Even though this was a frame-off restoration, it was accomplished on a modest budget of about $15,000 not counting the purchase price. I did what I call the blacksmith work and Tommy Pritchard did the serious paint and body work. The interior was done at a local shop; Pine Needle in Dickson, Tennessee.


The car is mostly original. The six-cylinder motor and Powerglide transmission were replaced with a rebuilt 283 and a TH350. A sedan rear seat was installed because the car was built for cruising. The generator was replaced with an alternator. The rear shock attachment was moved from the trunk floor to the new crossmember. The transmission tailshaft is supported with the modern transmission crossmember. Modern front hubs were installed to get away from the ball bearings in the front wheels. The car has original brakes and non-power steering, which I hope to upgrade one day. I also plan to add air conditioning.

Not all of us in this hobby have unlimited resources. I cut a lot of corners and reused a lot of parts. I also learned a few lessons in the process. Don't reuse gas lines or brake lines because they can rust from the inside out. However I did reuse my wiring harness. The wiring harness was removed, cleaned with paint thinner, repaired where necessary and modified to be correct for a V8 car and reinstalled. The best trick I learned for handling the wiring harness was to heat the wire with a heat gun before trying to reshape any of the bends in the wire. The insulation on the 40-year-old wire had gotten very hard and brittle. Heating the insulation allowed it to be reshaped without cracking. Another trick I used to salvage small parts, such as wire harness clips, was to sand blast them and repaint them. The trick I used to repaint them was to tie a thread to them and dip them in the paint. Hold the thread tightly and spin the item around to sling all the excess paint off. I did this inside a large garbage can to keep from splattering paint all over the place. Hang the part to dry. The next day move the string on the part and repeat the dipping process. Most of my small parts had about three coats of self-etching primer and three coats of the appropriate paint. This only generated a small savings, but created a lot of satisfaction by salvaging the original parts.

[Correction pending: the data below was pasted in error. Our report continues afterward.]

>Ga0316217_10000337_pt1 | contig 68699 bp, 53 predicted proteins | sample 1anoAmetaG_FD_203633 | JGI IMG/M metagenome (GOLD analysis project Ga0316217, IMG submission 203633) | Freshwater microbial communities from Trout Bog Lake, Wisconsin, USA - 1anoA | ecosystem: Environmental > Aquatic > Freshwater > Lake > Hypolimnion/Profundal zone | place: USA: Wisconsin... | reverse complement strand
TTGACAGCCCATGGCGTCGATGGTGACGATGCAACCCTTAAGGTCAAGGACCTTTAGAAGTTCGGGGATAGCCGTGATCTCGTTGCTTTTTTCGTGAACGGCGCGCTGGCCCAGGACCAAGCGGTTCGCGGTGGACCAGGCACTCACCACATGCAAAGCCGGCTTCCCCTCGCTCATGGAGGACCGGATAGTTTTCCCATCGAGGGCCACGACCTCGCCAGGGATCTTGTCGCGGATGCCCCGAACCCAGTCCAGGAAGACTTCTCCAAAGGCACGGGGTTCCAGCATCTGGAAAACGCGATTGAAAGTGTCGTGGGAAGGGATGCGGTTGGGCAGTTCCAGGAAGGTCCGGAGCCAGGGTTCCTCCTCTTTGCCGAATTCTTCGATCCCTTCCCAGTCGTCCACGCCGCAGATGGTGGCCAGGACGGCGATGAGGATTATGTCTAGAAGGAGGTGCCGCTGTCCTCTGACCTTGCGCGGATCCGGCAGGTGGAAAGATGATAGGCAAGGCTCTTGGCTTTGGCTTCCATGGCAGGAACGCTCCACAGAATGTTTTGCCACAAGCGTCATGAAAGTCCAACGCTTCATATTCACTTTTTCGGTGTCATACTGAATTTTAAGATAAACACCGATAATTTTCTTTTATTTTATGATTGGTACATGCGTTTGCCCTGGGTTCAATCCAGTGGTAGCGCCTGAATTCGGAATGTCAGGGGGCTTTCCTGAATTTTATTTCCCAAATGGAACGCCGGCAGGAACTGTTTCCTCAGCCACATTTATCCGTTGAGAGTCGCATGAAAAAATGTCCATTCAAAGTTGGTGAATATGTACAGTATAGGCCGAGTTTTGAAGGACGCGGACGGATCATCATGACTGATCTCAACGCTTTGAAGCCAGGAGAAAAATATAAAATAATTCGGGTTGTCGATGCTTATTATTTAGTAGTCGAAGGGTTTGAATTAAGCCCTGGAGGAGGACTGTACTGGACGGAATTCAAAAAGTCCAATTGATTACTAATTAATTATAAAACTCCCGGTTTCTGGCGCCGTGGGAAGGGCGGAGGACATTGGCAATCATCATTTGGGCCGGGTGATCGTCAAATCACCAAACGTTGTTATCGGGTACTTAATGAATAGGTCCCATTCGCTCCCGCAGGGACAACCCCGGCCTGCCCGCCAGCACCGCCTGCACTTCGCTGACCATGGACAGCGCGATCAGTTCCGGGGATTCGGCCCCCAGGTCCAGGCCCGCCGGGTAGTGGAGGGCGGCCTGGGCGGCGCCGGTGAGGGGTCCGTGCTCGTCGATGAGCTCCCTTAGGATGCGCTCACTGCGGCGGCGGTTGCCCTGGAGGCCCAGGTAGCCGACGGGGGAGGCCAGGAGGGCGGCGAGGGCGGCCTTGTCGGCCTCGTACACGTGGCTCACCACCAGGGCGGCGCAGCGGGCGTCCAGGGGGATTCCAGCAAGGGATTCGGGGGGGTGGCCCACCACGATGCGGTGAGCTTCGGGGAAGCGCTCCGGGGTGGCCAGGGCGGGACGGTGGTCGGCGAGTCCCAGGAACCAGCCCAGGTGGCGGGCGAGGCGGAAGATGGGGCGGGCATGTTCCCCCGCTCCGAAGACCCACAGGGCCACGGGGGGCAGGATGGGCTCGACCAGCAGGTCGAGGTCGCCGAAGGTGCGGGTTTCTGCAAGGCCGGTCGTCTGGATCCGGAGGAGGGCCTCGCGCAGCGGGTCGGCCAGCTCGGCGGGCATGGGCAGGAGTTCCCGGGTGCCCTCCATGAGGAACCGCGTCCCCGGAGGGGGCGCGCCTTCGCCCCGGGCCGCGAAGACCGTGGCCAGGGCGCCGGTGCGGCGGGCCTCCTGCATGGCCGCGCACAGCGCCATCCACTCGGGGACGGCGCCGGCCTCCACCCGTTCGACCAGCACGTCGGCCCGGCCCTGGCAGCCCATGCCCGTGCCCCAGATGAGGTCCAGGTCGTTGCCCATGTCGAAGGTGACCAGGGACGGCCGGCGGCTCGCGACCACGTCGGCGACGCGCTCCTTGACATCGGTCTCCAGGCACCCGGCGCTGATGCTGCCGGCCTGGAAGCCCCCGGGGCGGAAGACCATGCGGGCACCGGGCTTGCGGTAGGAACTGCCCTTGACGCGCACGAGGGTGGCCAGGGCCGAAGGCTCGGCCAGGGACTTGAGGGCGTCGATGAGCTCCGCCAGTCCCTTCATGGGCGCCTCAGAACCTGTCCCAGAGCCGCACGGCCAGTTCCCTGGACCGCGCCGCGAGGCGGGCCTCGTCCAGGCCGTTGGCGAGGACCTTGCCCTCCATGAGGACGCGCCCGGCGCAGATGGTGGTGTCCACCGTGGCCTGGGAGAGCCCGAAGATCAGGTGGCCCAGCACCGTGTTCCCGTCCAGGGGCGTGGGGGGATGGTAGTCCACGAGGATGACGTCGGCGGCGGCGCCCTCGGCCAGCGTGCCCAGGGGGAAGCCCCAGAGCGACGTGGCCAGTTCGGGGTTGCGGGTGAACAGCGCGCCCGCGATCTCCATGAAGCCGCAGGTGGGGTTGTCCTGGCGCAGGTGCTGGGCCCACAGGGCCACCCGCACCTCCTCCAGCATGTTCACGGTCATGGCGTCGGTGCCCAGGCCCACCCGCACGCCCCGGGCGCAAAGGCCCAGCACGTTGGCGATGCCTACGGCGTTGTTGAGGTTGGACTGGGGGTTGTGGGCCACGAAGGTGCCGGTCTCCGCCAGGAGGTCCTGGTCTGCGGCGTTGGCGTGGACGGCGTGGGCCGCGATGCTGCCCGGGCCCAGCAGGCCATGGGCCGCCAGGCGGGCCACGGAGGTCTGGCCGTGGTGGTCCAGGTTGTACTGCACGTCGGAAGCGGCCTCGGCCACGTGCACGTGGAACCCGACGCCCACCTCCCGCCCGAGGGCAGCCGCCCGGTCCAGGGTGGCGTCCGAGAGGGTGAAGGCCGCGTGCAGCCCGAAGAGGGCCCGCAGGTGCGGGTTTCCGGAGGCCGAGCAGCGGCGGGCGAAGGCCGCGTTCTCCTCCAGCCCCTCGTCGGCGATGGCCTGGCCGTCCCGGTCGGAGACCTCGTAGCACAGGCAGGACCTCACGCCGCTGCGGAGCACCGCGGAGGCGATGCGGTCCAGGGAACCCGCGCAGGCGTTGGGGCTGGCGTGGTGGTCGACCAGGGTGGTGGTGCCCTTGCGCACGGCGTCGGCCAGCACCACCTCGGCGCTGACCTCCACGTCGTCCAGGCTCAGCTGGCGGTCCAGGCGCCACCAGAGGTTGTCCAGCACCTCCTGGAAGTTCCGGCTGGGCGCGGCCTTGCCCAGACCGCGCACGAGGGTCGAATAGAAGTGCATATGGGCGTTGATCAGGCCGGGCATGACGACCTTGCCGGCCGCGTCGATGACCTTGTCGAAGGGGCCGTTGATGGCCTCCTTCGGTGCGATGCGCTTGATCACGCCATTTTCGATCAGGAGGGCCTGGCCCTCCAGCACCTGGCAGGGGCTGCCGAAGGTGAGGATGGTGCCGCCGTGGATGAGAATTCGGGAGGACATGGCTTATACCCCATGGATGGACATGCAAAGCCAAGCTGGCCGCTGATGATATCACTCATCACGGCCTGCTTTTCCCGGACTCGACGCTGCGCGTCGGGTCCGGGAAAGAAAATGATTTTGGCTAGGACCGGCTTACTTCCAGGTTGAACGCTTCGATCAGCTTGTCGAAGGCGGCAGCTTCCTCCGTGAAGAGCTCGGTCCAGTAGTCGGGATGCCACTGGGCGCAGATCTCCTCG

For curbside appeal, American Racing Torque Thrust D Wheels and Firestone Firehawk Tires convey a conservative look to this rather plain example of Chevrolet styling. The paint is a metallic teal green and white as found on many late model Chevrolet and GMC trucks and SUVs.

In the last 10 years the car has been driven approximately 30,000 miles and entered in over 50 car shows, earning awards in all but three. The proudest moment came at the 2006 CCI Winter National, when the car scored a 967 and First Place in “57 Modified Driven.”

When people ask me why I got into this hobby I respond, “It’s in the Declaration of Independence.” After they puzzle over that for a moment I finish by adding, “The Pursuit of Happiness.”